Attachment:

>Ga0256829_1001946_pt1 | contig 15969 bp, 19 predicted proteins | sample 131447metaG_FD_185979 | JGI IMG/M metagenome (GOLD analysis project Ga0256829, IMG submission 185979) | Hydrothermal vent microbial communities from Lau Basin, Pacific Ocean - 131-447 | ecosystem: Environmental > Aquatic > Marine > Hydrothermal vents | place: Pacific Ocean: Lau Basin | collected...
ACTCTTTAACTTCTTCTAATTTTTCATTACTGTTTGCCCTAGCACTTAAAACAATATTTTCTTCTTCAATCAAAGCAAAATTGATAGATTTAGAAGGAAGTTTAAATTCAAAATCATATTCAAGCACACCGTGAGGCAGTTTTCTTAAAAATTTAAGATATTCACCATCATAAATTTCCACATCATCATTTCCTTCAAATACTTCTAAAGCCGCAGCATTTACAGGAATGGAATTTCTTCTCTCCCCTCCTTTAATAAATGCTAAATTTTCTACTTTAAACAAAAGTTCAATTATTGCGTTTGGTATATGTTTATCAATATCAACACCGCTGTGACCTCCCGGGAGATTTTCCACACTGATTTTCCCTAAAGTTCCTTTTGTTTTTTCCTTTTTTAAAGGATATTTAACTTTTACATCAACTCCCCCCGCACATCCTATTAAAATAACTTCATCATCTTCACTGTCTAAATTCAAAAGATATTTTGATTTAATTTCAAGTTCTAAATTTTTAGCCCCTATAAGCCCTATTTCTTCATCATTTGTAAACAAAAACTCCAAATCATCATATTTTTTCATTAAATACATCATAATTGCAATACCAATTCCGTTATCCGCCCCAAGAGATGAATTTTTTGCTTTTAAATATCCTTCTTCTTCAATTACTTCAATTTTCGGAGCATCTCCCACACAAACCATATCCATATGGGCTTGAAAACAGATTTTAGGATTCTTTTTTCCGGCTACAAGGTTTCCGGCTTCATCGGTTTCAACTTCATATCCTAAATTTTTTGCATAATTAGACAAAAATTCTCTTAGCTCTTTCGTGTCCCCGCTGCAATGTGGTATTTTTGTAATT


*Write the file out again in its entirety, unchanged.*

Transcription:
>Ga0256829_1001946_pt1 | contig 15969 bp, 19 predicted proteins | sample 131447metaG_FD_185979 | JGI IMG/M metagenome (GOLD analysis project Ga0256829, IMG submission 185979) | Hydrothermal vent microbial communities from Lau Basin, Pacific Ocean - 131-447 | ecosystem: Environmental > Aquatic > Marine > Hydrothermal vents | place: Pacific Ocean: Lau Basin | collected...
ACTCTTTAACTTCTTCTAATTTTTCATTACTGTTTGCCCTAGCACTTAAAACAATATTTTCTTCTTCAATCAAAGCAAAATTGATAGATTTAGAAGGAAGTTTAAATTCAAAATCATATTCAAGCACACCGTGAGGCAGTTTTCTTAAAAATTTAAGATATTCACCATCATAAATTTCCACATCATCATTTCCTTCAAATACTTCTAAAGCCGCAGCATTTACAGGAATGGAATTTCTTCTCTCCCCTCCTTTAATAAATGCTAAATTTTCTACTTTAAACAAAAGTTCAATTATTGCGTTTGGTATATGTTTATCAATATCAACACCGCTGTGACCTCCCGGGAGATTTTCCACACTGATTTTCCCTAAAGTTCCTTTTGTTTTTTCCTTTTTTAAAGGATATTTAACTTTTACATCAACTCCCCCCGCACATCCTATTAAAATAACTTCATCATCTTCACTGTCTAAATTCAAAAGATATTTTGATTTAATTTCAAGTTCTAAATTTTTAGCCCCTATAAGCCCTATTTCTTCATCATTTGTAAACAAAAACTCCAAATCATCATATTTTTTCATTAAATACATCATAATTGCAATACCAATTCCGTTATCCGCCCCAAGAGATGAATTTTTTGCTTTTAAATATCCTTCTTCTTCAATTACTTCAATTTTCGGAGCATCTCCCACACAAACCATATCCATATGGGCTTGAAAACAGATTTTAGGATTCTTTTTTCCGGCTACAAGGTTTCCGGCTTCATCGGTTTCAACTTCATATCCTAAATTTTTTGCATAATTAGACAAAAATTCTCTTAGCTCTTTCGTGTCCCCGCTGCAATGTGGTATTTTTGTAATT